We also had lots of fun!
We went to the protected Tisey reserve La Garnacha for lunch in a rustic comedor and a view of the surrounding volcanoes, all currently active! There are homestays here and the residents also make cheese, keep goats and make compost for sale.
Another friend Maggie Jo, also from U.K. was in and around Esteli. She was visiting friends she made several years ago when she was involved in a project to teach English to adults in the Miraflor protected area. They were setting up homestays in order to encourage tourism in this remote area where organic shade grown coffee is the main crop.
Together we all went out and about around Esteli. One day we were having lunch in a rather splendid resort hotel with swimming pools which also happened to be opposite the entrance to the local prison. We heard sounds like gunfire – an escape? And then realised it was coconuts hitting the hotel roof as they were thrown from the tree by the workers!
At dinner at Janie’s house we played an extended game of dominoes with the children while Janie cooked. Meanwhile fruit bats flew in and out to roost as the house is open to the garden!
It was a great week but we couldn’t stay forever. On Friday Janie drove us to La Bastilla, an eco-lodge near Jinotega. More about that in the next post.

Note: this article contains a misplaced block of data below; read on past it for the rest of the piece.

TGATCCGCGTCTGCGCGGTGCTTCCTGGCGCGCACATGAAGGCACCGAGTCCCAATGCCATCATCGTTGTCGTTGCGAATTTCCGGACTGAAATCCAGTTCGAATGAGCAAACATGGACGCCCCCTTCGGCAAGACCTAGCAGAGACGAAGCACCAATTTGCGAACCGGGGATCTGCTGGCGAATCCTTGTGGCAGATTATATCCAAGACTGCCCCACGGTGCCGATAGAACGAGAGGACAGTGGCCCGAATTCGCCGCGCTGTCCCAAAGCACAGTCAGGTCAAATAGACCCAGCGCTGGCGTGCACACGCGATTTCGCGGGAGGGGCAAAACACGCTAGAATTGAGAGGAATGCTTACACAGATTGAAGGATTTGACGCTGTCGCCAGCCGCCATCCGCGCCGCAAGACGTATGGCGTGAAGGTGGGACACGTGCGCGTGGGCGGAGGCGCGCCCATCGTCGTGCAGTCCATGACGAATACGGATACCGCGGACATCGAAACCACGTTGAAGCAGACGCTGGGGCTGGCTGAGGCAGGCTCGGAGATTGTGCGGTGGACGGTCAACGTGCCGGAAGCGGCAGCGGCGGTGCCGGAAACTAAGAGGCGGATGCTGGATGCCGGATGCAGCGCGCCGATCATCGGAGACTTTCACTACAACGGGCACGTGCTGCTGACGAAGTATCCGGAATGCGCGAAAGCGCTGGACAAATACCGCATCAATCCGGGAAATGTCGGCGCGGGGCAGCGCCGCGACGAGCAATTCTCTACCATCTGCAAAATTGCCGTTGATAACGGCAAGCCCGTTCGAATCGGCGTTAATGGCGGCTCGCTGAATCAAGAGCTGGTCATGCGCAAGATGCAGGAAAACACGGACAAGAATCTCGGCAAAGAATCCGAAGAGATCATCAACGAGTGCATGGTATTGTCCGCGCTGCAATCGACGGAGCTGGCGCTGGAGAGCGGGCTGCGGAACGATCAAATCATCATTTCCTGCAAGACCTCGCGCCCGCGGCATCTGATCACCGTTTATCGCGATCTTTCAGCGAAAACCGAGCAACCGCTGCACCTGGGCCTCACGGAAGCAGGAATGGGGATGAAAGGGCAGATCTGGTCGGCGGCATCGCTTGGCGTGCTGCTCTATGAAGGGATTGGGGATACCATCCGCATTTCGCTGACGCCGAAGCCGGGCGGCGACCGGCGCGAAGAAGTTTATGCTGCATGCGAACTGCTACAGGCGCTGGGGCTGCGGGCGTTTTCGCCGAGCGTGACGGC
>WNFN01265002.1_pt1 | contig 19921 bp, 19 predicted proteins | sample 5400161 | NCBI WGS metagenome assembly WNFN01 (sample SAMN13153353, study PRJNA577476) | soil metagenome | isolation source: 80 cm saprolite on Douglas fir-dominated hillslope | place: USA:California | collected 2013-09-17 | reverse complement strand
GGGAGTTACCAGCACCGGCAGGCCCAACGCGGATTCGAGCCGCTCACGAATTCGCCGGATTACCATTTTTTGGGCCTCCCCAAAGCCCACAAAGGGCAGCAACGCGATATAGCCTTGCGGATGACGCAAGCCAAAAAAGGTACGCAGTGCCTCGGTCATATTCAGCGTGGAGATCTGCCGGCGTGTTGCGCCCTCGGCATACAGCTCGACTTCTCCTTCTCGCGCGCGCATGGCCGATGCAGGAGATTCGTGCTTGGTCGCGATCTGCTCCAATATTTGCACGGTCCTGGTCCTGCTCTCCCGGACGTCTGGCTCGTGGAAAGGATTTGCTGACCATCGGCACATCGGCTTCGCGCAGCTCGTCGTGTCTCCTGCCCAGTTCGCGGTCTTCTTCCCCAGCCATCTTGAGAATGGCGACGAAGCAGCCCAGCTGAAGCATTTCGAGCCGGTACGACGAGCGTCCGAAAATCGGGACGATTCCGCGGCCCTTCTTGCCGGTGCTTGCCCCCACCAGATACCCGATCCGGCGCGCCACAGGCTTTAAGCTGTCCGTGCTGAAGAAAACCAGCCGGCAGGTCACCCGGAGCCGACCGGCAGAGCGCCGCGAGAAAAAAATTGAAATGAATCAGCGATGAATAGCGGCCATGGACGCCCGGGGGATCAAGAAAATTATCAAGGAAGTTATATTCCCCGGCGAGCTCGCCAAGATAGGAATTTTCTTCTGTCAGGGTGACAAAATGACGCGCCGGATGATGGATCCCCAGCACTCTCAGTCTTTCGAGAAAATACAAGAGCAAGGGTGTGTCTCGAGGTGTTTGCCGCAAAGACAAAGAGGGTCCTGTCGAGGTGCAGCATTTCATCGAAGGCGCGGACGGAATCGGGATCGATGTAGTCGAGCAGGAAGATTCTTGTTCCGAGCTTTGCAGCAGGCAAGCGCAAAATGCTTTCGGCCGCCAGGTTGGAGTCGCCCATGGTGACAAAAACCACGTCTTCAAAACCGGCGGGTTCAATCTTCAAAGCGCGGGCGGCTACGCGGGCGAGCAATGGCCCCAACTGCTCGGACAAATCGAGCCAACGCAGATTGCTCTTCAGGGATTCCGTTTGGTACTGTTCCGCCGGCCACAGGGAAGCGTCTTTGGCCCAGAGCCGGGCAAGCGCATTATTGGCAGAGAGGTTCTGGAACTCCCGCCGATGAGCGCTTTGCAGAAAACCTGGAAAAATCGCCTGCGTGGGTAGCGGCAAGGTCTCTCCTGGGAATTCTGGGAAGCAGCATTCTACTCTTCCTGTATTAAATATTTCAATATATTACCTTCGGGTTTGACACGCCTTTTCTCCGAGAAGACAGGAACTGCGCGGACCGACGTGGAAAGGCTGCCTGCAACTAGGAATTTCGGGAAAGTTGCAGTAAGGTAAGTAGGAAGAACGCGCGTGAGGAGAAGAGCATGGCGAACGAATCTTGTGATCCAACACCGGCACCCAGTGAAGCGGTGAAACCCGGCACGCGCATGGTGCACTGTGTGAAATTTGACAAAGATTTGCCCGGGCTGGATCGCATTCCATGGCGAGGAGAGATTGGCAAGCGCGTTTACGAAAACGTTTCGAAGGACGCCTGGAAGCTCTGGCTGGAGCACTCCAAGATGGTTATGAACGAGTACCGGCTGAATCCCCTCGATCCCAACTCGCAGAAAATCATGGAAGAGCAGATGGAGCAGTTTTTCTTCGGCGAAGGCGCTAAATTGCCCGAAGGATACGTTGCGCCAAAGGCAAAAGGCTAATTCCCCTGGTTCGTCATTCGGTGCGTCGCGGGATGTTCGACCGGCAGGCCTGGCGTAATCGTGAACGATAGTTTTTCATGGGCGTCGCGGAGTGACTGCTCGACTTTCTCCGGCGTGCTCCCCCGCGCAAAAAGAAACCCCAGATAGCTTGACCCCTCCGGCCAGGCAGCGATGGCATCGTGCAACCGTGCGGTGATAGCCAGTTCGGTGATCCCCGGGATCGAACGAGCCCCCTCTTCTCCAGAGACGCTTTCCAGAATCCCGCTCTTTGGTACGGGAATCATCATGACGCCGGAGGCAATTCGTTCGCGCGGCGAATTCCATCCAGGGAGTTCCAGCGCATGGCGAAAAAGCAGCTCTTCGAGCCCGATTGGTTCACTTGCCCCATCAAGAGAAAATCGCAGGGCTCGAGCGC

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Return to La Mariposa

We’ve just spent two weeks at La Mariposa Hotel and Spanish School. We stayed in the cabin at La Reserva where a beautiful garden has grown since our visit last year.
Jan studied Spanish for 2 weeks, 4 hours a day. Alan managed the first week and then became a volunteer, gardening and helping a local young man practice his English. In the afternoons we joined in some of the activities with other students and volunteers. We visited the beautiful Laguna de Apoyo, went to the Pacific beach and took a couple of outings to the colonial city of Granada including a boat trip round the islands on the lake. We visited the majestic Volcán Masaya at night to see the red glow from the slowly moving magma – it really was like gazing into the centre of the earth!One evening a Mariachi band came to play.
We also found time to relax and set the world to rights with our friend Paulette in her beautiful garden.
La Mariposa and it’s projects are a great example of sustainable tourism at it’s very best.
There’s a lot more interesting information on the website http://mariposaspanishschool.com

At it’s various locations La Mariposa is home to a wide range of rescued animals including two white rabbits, 23 retired horses, over 50 dogs and more than 20 cats. A group of capuchin monkeys, victims of illegal trafficking, were brought in by the Police. There’s also a toucan, parakeets and other assorted birds mostly rescued from a life imprisoned in a small cage or  on a chain.
Many of these, including the capuchins and toucan have spent too long in captivity to survive in the wild and La Mariposa will be their lifetime home.
For others release back into the wild is a possibility and we were privileged to witness the opening of a cage to free a group of six parakeets. They seemed reluctant to leave at first! The following week a second group’s cage had be demolished around them.